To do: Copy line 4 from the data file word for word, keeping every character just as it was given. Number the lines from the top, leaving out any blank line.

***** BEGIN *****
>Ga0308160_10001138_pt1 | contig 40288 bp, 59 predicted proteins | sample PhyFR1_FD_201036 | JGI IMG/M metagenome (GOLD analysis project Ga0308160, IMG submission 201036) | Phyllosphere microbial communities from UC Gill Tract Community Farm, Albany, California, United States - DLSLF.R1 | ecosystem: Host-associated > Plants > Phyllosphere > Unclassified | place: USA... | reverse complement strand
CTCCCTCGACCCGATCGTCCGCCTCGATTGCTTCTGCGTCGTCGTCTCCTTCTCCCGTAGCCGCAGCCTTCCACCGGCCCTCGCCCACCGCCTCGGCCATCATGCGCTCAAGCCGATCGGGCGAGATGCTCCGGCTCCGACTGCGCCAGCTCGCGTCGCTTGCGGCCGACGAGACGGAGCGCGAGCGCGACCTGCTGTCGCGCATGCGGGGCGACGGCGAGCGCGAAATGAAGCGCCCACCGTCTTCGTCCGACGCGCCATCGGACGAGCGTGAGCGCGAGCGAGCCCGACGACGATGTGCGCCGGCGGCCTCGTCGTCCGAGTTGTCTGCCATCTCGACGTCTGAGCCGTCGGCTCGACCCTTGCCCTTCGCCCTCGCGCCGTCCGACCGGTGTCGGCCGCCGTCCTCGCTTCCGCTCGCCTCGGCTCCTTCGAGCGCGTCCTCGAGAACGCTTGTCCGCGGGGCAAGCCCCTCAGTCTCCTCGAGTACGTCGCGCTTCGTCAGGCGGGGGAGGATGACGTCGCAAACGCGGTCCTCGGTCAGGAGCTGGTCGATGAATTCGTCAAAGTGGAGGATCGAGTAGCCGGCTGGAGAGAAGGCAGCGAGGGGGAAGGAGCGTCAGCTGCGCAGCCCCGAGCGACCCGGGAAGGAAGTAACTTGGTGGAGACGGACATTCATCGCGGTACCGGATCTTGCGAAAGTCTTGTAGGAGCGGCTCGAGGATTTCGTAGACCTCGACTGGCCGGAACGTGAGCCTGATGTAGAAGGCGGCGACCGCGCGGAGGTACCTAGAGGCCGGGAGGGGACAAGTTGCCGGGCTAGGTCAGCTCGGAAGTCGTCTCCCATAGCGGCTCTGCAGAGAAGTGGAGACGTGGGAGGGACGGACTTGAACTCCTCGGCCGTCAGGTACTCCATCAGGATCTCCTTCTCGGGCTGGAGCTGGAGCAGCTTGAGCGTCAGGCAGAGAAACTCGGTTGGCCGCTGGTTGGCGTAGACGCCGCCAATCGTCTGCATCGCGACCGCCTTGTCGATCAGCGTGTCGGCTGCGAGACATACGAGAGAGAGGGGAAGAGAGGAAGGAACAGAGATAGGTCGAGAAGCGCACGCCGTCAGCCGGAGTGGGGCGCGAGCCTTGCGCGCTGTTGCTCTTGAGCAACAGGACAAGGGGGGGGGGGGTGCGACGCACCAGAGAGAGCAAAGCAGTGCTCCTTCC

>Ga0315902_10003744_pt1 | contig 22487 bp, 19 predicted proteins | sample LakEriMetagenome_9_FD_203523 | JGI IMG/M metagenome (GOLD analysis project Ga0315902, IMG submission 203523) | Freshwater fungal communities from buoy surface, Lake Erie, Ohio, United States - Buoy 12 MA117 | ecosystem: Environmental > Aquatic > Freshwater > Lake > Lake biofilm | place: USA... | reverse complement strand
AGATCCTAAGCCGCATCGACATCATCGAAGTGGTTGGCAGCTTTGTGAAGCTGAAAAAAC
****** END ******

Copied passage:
AGATCCTAAGCCGCATCGACATCATCGAAGTGGTTGGCAGCTTTGTGAAGCTGAAAAAAC